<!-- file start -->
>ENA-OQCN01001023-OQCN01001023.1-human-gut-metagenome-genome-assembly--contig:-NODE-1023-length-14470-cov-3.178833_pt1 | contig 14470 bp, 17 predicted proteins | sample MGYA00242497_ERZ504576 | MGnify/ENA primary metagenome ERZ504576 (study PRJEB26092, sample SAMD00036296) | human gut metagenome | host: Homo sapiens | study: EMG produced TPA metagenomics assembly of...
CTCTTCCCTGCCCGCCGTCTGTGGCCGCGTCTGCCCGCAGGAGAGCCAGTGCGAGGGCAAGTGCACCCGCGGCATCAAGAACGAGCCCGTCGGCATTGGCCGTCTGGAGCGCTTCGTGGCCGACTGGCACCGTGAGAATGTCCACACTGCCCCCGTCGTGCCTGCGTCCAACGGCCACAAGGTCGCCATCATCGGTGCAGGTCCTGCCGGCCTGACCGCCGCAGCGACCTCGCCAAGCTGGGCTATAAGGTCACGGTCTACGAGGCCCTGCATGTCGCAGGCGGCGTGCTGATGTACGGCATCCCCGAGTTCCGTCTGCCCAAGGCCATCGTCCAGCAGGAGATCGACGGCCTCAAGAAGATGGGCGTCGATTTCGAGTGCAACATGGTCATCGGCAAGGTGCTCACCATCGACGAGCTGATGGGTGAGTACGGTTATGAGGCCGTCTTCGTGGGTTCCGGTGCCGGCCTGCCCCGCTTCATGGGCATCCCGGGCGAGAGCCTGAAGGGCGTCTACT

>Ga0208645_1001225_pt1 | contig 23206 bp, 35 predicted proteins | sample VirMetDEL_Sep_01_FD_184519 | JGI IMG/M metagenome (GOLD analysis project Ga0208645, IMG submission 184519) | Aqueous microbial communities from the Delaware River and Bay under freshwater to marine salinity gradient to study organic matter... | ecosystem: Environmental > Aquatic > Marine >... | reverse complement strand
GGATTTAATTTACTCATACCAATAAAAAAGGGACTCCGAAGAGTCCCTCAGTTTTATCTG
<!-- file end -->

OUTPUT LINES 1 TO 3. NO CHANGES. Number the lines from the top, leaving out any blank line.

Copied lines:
>ENA-OQCN01001023-OQCN01001023.1-human-gut-metagenome-genome-assembly--contig:-NODE-1023-length-14470-cov-3.178833_pt1 | contig 14470 bp, 17 predicted proteins | sample MGYA00242497_ERZ504576 | MGnify/ENA primary metagenome ERZ504576 (study PRJEB26092, sample SAMD00036296) | human gut metagenome | host: Homo sapiens | study: EMG produced TPA metagenomics assembly of...
CTCTTCCCTGCCCGCCGTCTGTGGCCGCGTCTGCCCGCAGGAGAGCCAGTGCGAGGGCAAGTGCACCCGCGGCATCAAGAACGAGCCCGTCGGCATTGGCCGTCTGGAGCGCTTCGTGGCCGACTGGCACCGTGAGAATGTCCACACTGCCCCCGTCGTGCCTGCGTCCAACGGCCACAAGGTCGCCATCATCGGTGCAGGTCCTGCCGGCCTGACCGCCGCAGCGACCTCGCCAAGCTGGGCTATAAGGTCACGGTCTACGAGGCCCTGCATGTCGCAGGCGGCGTGCTGATGTACGGCATCCCCGAGTTCCGTCTGCCCAAGGCCATCGTCCAGCAGGAGATCGACGGCCTCAAGAAGATGGGCGTCGATTTCGAGTGCAACATGGTCATCGGCAAGGTGCTCACCATCGACGAGCTGATGGGTGAGTACGGTTATGAGGCCGTCTTCGTGGGTTCCGGTGCCGGCCTGCCCCGCTTCATGGGCATCCCGGGCGAGAGCCTGAAGGGCGTCTACT

>Ga0208645_1001225_pt1 | contig 23206 bp, 35 predicted proteins | sample VirMetDEL_Sep_01_FD_184519 | JGI IMG/M metagenome (GOLD analysis project Ga0208645, IMG submission 184519) | Aqueous microbial communities from the Delaware River and Bay under freshwater to marine salinity gradient to study organic matter... | ecosystem: Environmental > Aquatic > Marine >... | reverse complement strand